Allergy New Zealand does not recommend banning of food or other products due to the possibility of encouraging complacency among staff and students, the presence of hidden allergens and the difficulty of monitoring and enforcing a ban.
Food allergy management in schools is complex and involves far more than simply implementing a ban.
Schools must be aware of the risks associated with anaphylaxis and implement practical, age-appropriate strategies to minimise exposure to known allergens.
An example of this may be schools asking parents of children in early primary years (kindergarten to seven years old) not to send peanut butter or egg on sandwiches if a class member has a peanut or egg allergy. This is due to the higher risk of person-to-person contact in younger children.
Anaphylaxis, the most severe form of allergic reaction, is a medical emergency and schools need to ensure staff are trained in how to recognise and treat a reaction.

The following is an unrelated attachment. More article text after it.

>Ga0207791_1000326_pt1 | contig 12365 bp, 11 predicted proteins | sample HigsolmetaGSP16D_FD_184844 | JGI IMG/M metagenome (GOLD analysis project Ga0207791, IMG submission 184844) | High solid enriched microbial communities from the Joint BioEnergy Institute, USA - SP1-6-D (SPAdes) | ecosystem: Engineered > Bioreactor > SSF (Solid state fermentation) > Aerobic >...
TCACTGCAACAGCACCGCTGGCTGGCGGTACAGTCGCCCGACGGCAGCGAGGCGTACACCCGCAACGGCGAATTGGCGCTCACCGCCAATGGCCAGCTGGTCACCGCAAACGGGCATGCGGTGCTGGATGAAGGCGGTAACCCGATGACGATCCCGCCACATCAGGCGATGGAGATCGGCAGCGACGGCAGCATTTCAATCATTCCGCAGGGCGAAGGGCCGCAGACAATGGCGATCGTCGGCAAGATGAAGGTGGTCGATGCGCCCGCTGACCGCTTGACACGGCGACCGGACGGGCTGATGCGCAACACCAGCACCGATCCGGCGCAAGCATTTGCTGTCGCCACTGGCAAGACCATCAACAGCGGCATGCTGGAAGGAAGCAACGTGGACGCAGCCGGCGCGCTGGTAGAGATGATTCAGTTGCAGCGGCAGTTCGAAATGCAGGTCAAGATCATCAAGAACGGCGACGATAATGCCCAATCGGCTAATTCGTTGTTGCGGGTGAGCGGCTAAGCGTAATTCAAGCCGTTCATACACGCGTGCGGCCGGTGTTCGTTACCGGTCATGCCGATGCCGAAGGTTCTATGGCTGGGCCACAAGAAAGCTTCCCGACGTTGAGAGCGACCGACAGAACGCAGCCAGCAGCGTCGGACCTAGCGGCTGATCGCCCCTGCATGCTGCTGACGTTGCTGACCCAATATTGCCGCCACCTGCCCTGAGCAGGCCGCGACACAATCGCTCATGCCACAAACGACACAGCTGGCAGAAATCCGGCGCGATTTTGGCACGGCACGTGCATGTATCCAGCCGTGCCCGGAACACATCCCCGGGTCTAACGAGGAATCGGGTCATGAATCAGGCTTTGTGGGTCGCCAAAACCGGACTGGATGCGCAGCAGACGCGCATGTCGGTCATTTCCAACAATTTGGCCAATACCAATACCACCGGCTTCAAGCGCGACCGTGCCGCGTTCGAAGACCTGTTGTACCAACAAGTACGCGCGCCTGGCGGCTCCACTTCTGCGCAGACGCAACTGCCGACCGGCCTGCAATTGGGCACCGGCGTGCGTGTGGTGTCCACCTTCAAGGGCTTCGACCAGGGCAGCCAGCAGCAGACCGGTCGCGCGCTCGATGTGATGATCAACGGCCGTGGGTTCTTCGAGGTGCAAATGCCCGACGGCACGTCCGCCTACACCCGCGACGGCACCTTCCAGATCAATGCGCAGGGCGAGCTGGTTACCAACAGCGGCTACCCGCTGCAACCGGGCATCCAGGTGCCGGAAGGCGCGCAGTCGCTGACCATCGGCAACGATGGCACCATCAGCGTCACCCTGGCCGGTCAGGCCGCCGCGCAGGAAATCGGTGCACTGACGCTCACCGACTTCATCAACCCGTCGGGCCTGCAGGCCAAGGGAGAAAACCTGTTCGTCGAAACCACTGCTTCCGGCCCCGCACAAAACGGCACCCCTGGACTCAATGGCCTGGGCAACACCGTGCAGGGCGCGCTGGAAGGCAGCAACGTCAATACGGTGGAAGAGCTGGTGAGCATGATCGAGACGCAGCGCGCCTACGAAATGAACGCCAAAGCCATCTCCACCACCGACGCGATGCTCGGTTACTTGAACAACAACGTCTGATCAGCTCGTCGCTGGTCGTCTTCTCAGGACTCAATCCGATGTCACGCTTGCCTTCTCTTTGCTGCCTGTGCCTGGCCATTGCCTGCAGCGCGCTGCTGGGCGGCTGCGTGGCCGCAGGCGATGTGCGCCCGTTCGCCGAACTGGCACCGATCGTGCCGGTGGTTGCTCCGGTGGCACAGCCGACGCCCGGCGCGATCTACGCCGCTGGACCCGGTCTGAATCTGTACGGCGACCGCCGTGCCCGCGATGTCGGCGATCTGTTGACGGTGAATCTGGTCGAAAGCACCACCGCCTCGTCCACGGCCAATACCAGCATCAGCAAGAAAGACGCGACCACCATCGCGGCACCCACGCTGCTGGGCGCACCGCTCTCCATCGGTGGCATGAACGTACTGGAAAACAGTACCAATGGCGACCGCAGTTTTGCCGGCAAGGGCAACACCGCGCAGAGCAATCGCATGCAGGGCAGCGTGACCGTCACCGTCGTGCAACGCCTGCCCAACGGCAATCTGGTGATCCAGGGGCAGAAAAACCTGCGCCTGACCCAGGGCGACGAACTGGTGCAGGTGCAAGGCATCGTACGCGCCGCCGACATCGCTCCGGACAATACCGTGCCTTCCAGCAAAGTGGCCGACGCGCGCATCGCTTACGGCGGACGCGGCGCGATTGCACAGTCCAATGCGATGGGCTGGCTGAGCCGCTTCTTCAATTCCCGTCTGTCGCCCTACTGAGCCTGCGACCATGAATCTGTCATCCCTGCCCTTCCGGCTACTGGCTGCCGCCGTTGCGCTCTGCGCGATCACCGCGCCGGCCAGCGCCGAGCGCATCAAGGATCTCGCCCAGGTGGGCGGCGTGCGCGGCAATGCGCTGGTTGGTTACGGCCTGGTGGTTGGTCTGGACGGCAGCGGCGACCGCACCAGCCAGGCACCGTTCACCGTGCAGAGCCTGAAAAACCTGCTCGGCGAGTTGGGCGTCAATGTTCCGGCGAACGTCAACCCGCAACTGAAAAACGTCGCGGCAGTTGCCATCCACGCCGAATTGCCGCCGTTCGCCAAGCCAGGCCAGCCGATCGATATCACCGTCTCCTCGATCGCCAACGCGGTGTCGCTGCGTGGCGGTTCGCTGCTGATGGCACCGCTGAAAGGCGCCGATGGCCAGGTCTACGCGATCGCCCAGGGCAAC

If food bans are being considered, this should be supported by a letter from the child’s specialist and included in the child’s healthcare plan.
If a school does decide to implement a nut ban, it should never claim to “peanut or nut free”. Evidence from experts indicates that this type of claim is not reliable and may lead to a false sense of security about exposure to peanuts or nuts.
If you are a media organisation, you may like to contact the Ministry of Education for their recommendation on allergy management in schools.
For more information on allergy management in schools, click here to go to Education Sector.